Laurent Ulrich, 70, was appointed Tuesday to the sensitive post of Paris archbishop, where this seasoned archbishop will have the task of appeasing a hard-to-govern diocese still marked by the resignation of his predecessor.
Pope Francis appointed the current Archbishop of Lille, in this position since 2008, to succeed Michel Aupetit after his resignation accepted in early December. The latter was challenged for his human resources management, and several newspapers loaned him an affair with a woman he had flatly denied.
“I didn’t expect it at all,” his successor said in a video released by the Archdiocese of Paris, noting that he had an initial reaction of “fear” at the difficulty of the task.
Archbishop of Lille since 2008, Monsignor Ulrich presents a moderate image within the Catholic episcopate, unreservedly adopting the orientations of Pope Francis. Involved in the migrant issue, he organized a prayer service in Dunkirk in honor of the 27 migrants who drowned in the canal last November.
Laurent Ulrich has a “real social fabric,” a source familiar with the environment asserts. In Lille, a diocese characterized by extreme poverty, he worked with associations. In December 2018, he called for calm in the “yellow vests” crisis.
Lille Mayor Martin Aubry wrote on Twitter, “He is a great spiritual man (…) in touch with believers and solidarity doers.”
A native of Dijon, with MA degrees in Philosophy and Theology, he was ordained priest in 1979 for the Diocese of Lyon, where he became vicar and later vicar-general. In 2000, he was appointed Bishop of Chambéry.
It is the first time in more than 40 years that an archbishop of Paris has escaped a former priest of this diocese, bringing to an end an era inaugurated in 1981 by influential Jean-Marie Lustiger.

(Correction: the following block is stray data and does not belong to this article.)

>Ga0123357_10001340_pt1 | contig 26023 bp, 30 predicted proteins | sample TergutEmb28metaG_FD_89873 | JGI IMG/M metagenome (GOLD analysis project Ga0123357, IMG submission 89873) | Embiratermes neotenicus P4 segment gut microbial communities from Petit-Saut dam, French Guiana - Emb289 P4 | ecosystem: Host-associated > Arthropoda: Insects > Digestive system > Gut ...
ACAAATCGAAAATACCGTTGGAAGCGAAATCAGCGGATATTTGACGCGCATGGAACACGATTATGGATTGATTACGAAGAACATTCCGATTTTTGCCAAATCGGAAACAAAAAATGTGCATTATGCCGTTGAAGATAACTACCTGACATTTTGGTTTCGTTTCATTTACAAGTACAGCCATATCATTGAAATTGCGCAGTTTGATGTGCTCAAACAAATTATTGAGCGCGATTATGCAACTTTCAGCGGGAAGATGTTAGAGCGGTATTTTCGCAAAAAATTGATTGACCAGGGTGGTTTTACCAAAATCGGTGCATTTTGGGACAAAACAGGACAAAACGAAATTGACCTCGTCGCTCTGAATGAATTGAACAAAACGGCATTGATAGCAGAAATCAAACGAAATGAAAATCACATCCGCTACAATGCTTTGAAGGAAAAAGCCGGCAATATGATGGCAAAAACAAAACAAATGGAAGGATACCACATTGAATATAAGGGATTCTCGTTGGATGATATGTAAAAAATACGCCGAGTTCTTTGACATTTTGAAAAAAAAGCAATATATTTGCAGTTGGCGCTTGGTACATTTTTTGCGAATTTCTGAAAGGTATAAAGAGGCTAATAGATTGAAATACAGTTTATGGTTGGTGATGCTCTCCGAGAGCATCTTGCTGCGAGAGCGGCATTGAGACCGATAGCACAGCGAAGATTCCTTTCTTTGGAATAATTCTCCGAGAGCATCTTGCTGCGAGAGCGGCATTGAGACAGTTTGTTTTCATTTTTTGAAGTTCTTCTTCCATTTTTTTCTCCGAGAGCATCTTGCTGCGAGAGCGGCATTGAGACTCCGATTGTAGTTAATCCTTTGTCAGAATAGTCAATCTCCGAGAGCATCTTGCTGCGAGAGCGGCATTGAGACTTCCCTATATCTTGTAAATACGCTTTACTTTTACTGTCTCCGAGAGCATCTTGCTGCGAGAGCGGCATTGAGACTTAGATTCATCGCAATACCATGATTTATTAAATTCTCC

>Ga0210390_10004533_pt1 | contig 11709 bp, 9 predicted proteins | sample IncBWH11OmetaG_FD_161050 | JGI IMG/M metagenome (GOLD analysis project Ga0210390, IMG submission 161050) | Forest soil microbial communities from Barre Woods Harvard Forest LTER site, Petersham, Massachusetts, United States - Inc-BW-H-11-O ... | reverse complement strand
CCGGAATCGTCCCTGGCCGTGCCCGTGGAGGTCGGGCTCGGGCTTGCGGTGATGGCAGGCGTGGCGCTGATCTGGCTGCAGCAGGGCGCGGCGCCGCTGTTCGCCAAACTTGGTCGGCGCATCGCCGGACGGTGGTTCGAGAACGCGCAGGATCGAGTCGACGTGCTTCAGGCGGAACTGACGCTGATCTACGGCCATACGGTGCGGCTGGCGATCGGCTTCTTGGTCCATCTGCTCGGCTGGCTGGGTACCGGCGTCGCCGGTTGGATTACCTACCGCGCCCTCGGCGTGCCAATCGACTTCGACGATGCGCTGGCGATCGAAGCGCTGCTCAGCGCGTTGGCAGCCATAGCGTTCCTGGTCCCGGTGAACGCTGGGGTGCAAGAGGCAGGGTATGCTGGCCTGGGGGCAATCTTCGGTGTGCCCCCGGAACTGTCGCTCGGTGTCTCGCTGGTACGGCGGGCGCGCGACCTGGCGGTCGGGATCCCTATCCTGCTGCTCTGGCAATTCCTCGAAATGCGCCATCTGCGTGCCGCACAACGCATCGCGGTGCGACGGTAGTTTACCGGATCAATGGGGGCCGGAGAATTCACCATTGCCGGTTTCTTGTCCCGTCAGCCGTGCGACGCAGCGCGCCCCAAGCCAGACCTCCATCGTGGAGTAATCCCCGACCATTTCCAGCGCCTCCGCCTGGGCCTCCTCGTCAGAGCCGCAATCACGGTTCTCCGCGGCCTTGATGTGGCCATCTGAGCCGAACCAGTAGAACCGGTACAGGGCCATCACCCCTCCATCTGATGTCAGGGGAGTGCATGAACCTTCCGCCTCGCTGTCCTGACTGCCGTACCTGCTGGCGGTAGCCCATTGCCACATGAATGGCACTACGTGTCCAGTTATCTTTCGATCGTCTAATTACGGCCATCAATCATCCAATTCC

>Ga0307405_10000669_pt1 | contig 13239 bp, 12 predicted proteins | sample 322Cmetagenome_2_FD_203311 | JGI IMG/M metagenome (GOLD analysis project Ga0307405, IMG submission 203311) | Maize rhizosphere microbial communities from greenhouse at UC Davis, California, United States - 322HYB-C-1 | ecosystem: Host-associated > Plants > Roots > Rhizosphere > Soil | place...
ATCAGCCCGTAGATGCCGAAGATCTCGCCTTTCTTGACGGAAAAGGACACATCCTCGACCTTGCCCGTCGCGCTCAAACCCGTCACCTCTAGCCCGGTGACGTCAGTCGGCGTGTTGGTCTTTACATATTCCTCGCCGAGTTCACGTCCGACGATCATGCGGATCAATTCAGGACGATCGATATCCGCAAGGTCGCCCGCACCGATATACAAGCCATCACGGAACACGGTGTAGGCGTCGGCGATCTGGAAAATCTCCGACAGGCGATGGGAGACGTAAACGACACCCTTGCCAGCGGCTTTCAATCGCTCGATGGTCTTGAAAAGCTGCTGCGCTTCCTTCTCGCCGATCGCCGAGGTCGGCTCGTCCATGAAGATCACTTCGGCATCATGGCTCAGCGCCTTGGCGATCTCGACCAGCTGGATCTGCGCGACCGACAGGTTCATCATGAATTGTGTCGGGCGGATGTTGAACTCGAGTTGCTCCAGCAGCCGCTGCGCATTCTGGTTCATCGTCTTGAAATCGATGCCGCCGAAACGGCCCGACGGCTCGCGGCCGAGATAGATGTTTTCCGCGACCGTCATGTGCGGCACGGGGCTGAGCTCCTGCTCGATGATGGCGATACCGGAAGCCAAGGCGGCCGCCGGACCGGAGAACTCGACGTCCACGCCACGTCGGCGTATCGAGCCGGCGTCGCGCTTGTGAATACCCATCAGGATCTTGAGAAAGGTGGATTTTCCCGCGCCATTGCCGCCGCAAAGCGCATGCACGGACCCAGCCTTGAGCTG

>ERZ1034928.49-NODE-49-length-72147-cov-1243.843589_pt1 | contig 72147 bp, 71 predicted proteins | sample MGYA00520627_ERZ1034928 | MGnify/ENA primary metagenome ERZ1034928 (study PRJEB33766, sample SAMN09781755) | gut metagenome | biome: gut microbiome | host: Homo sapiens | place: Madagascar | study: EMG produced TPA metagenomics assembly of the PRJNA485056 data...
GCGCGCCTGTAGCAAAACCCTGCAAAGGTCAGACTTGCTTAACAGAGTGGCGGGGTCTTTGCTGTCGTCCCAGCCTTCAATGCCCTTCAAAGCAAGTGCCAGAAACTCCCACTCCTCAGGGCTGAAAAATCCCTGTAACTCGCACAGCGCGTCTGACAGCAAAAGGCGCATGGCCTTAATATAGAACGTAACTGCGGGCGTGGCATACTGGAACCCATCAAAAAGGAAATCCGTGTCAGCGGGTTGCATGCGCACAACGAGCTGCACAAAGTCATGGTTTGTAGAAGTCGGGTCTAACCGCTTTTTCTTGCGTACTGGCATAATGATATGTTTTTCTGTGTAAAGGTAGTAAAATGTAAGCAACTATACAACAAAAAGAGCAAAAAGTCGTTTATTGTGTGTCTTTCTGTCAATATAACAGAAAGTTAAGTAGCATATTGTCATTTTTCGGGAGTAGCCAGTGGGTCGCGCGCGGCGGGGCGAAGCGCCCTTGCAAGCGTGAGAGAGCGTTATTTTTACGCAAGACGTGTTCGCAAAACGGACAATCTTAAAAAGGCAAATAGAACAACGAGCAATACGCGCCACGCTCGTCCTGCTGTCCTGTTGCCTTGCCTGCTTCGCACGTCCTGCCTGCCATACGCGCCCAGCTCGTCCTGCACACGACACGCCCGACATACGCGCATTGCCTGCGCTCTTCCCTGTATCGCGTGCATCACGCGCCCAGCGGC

But what might appear to be a lack of knowledge of Parisian realities could be a feature in the cover of the new archbishop, who would be able to work to restore the unity of the diocese without being suspected of being a magistrate and magistrate.
The stakes are high because after Bishop Aupetit’s “fall”, France’s most important diocese looks like a “cauldron”, with “clans”, as a well-informed source comments.
“I will be eager to listen to the sorrows I have experienced in recent months,” especially the “departure of my predecessor,” the Bishop declared in his video.
He will only have five years before he retires (set at 75 by church law). But the one who was Vice-President of the Conference of Bishops of France (2007-2013) and activated a regional council (2013-2015) in the dioceses of Lille, Arras and Cambrai would be able to count on recognized organizational talents.
– Archbishop of Notre Dame –
Laurent Ulrich will have to fill the entirety of the capital’s archbishop, an open seat and a strategic platform for the Church in France, while his predecessor has been criticized for relative aberration in this regard.
With the president of the Episcopal Conference – currently Eric de Moulin Beaufort – he will be the person who embodies the first French cult with political authorities, civil society and the media.
His appointment was also welcomed by Gerald Darmanin, Minister of the Interior, Valérie Pecres, President of the Ile-de-France region, and Anne Hidalgo, Mayor of Paris.
Another file to watch, as in all parishes: the file of sexual assaults committed by priests, a few months after the submission of the shock report of the Sauvé Commission. At Lille, Laurent Ulrich, as elsewhere, set up a listening cell, receiving victims, but also organized times of exchange between religious and secular leaders.
Finally, the new archbishop will have to manage the continuation of the restoration project of Notre Dame de Paris, which was badly damaged by a fire three years ago. This, in dialogue with the state, under the eyes of many believers and benefactors. The monument must be restored to worship by April 2024.
“I am pleased that the works make it possible to imagine (…) a new capacity to celebrate in this venue without much delay,” he said in his video.
The installation will take place in Paris on May 23 in the Basilica of Saint-Sulpice.